Anthology Review: Kabu-Kabu by Nnedi Okorafor

Kabu KabuKabu Kabu by Nnedi Okorafor
My rating: 3 of 5 stars

This anthology is a collection of short mostly speculative stories with tinges of sci-fi, fantasy, folktale and the supernatural. A few come from the same world in which a few individuals have the ability to fly. These are excerpts from the author’s unpublished novel. Many fall short of feeling fully developed, resting instead at vignette status. None stand far above or below the rest.

One commonality throughout the collection is Nigeria as a background, often with American narrators. The uneasy pairing of Nigerian and American interests and values is the greatest strength to the anthology.

I rated and reviewed all of the component short stories to this collection:
     “Asunder”–4 stars
     “The Baboon War”–3 stars
     “Bakasi Man”–3 stars
     “Biafra”–2 stars
     “The Black Stain”–2 stars
     “The Carpet”–2 stars
     “The Ghastly Bird”–2 stars
     “The House of Deformities”–3 stars
     “How Inyang Got Her Wings”–3 stars
     “Icon”–3 stars
     [w/ Alan Dean Foster]–“Kabu Kabu”–2 stars
     “Long Juju Man”–2 stars
     “The Magical Negro”–2 stars
     “Moom!”–2 stars
     “On the Road”–2 stars
     “The Palm Tree Bandit”–3 stars
     “The Popular Mechanic”–2 stars
     “Spider the Artist”–4 stars
     “Tumaki”–3 stars
     “The Winds of Harmattan”–2 stars
     “Windseekers”–2 stars

Also by this author, I’ve previously read:
     “Hello, Moto”–2 stars
     Binti [Binti, #1]–4 stars
 
 
 
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Short Story Review: “Biafra” by Nnedi Okorafor

2 of 5 stars.

One of many tales carved from an unpublished novel about a native Nigerian woman who can fly, this tale has the protagonist return home to Nigeria after years away. Nigeria is immersed in its Civil War as the heroine comes home.

The other tales, “How Inyang Got Her Wings”, “The Winds of Harmattan”, and “Windseekers” read like folk tales, whereas this tale is historical fiction. It largely remains plotless and makes no use of the heroine nor her abilities beyond her ability to fly out of danger as planes sweep in to bomb villages.

This tale appears in Okorafor’s anthology, Kabu Kabu by Prime Books.
 
 
 
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Novella Review: What Has Passed Shall in Kinder Light Appear by Bao Shu

3 of 5 stars.

Certain phrases hold deep meaning around the globe without having to explain the time and place they denote: Ground Zero, Tiananmen Square, the 38th Parallel. Recent historic world events are both humanized and contextualized when given fresh perspectives in this novella translated by Ken Liu.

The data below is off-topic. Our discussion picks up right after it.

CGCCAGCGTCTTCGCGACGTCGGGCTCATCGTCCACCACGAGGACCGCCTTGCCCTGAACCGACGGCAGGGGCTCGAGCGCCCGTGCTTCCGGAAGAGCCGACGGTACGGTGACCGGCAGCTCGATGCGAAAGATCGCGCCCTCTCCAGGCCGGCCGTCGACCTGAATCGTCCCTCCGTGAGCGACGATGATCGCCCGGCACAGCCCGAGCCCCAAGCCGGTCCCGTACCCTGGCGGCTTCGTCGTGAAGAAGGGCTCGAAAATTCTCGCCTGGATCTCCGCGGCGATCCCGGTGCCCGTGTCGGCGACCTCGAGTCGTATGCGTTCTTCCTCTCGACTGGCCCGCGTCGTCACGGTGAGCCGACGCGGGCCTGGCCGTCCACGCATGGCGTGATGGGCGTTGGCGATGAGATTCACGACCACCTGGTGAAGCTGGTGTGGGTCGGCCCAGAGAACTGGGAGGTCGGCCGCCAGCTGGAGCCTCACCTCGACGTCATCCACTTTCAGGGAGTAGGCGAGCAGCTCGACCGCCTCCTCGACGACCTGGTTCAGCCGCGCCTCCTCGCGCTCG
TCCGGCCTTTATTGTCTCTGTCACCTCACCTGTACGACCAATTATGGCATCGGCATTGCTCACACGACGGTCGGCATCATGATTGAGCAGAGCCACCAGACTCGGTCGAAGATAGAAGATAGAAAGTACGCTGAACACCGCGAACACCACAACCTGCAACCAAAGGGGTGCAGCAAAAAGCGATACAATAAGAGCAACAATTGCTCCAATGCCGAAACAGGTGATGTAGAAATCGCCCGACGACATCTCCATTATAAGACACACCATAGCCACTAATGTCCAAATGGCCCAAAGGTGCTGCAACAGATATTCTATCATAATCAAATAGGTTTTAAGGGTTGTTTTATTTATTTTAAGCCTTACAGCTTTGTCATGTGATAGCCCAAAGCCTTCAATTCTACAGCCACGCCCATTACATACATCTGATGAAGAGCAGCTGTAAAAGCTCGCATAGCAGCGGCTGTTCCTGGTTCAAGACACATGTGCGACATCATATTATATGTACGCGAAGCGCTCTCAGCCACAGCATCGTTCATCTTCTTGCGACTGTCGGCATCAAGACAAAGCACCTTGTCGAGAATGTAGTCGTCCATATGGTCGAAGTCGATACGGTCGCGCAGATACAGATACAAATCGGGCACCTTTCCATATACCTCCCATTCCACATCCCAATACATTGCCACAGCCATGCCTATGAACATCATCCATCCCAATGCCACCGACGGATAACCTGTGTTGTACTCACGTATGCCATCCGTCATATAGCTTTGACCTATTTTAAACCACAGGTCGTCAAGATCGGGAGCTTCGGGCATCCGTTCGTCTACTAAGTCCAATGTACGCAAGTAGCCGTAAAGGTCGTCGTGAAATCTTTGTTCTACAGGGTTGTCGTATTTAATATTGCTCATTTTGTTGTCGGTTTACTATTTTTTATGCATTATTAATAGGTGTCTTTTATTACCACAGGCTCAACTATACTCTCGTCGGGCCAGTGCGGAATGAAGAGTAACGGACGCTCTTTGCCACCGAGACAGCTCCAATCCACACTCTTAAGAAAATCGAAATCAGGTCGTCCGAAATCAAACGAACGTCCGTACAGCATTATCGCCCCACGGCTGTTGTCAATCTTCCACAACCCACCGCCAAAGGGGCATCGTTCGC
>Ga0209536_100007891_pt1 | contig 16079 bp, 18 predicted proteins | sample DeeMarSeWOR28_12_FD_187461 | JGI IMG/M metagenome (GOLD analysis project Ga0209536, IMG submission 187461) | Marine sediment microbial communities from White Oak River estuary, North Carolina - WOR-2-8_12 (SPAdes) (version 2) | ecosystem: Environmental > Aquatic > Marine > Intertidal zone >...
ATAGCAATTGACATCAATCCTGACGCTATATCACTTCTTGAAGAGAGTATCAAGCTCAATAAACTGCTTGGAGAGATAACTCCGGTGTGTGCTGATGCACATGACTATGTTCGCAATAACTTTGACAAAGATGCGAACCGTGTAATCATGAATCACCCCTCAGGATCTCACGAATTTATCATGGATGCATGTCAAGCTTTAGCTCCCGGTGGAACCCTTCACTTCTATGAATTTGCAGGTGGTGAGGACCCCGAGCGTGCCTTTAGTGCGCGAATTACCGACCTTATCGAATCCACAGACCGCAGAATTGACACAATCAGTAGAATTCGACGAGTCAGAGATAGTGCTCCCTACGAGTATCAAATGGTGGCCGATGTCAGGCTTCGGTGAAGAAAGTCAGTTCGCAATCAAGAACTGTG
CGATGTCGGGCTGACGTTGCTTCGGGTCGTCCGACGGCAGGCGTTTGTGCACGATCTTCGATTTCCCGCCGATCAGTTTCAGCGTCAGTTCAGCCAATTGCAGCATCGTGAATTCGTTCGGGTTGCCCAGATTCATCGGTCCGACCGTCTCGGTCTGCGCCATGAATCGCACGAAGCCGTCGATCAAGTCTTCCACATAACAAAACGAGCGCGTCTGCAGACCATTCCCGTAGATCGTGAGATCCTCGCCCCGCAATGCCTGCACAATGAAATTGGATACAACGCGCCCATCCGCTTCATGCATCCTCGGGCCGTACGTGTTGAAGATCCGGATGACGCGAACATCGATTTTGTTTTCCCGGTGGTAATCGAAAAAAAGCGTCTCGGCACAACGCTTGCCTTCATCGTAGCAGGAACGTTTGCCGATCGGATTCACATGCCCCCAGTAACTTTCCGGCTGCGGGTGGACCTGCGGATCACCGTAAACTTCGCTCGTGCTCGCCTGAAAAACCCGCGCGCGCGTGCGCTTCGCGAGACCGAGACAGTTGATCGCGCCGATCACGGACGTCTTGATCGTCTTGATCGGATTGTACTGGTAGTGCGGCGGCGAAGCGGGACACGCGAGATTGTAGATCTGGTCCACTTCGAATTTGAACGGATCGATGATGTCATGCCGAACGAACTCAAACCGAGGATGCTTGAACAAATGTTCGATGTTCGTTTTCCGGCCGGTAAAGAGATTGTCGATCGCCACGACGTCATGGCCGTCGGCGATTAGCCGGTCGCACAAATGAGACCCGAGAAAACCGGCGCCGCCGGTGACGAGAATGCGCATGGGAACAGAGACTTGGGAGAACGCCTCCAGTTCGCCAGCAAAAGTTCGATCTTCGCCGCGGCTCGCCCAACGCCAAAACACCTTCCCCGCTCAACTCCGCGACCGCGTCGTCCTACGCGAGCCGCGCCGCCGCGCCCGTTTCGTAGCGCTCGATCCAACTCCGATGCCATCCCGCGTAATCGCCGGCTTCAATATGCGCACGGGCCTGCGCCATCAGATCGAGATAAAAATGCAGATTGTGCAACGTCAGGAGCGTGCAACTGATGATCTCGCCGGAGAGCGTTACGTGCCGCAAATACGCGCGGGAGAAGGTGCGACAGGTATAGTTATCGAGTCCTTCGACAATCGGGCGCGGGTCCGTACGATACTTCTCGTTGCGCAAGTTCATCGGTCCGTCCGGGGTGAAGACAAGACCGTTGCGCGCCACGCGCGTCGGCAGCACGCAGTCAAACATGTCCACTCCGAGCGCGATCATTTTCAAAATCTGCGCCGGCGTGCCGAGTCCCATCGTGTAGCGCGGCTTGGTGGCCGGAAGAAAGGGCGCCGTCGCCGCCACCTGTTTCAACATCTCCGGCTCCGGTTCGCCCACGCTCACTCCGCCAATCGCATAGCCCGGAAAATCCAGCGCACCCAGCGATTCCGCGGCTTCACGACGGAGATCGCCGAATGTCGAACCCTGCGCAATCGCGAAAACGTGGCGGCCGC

The first twist–for English audiences, at the very least–is a Chinese national as narrator providing a non-Western POV for everything from WWII to the Gulf Wars, The Cold War to the Chinese Cultural Revolution, with distant reports of 9/11 and firsthand accounts of the Tiananmen Square protests and massacre.

The second twist is a cause and effect game-changer. World events unfurl in reverse order. Narrator Xie Baosheng is born the day of the Mayan 2012 Day of Apocalyse, not that anything of note happened that day. His first memories are of his country’s pride in hosting the Beijing Olympics [2008], but then the world seems consumed with USA rough handling of Afghanistan and Iraq culminating in the 9/11 stunning blow to NYC that shuts America down [2001]. Slowly, computers and cell phones disappear. Technology reverts and the world appears dumber for it. The free markets of China clamp down into isolationism as the narrator attends the Tiananmen protests while in college [1989].

Seventy years of Baosheng’s life and love, and the militaristic and cultural wars raging around him, help make history accessible if not totally recognizable as Nixon visits China, wars erupt in Vietnam and Korea. And late in his life, aggressive Japan rapes China while a distant threat named Hitler emerges in Germany to ravage Europe . . .

This tale appears in The Year’s Best Fantasy & Science Fiction Novellas: 2016 edited by Paula Guran, which I received directly from Prime Books.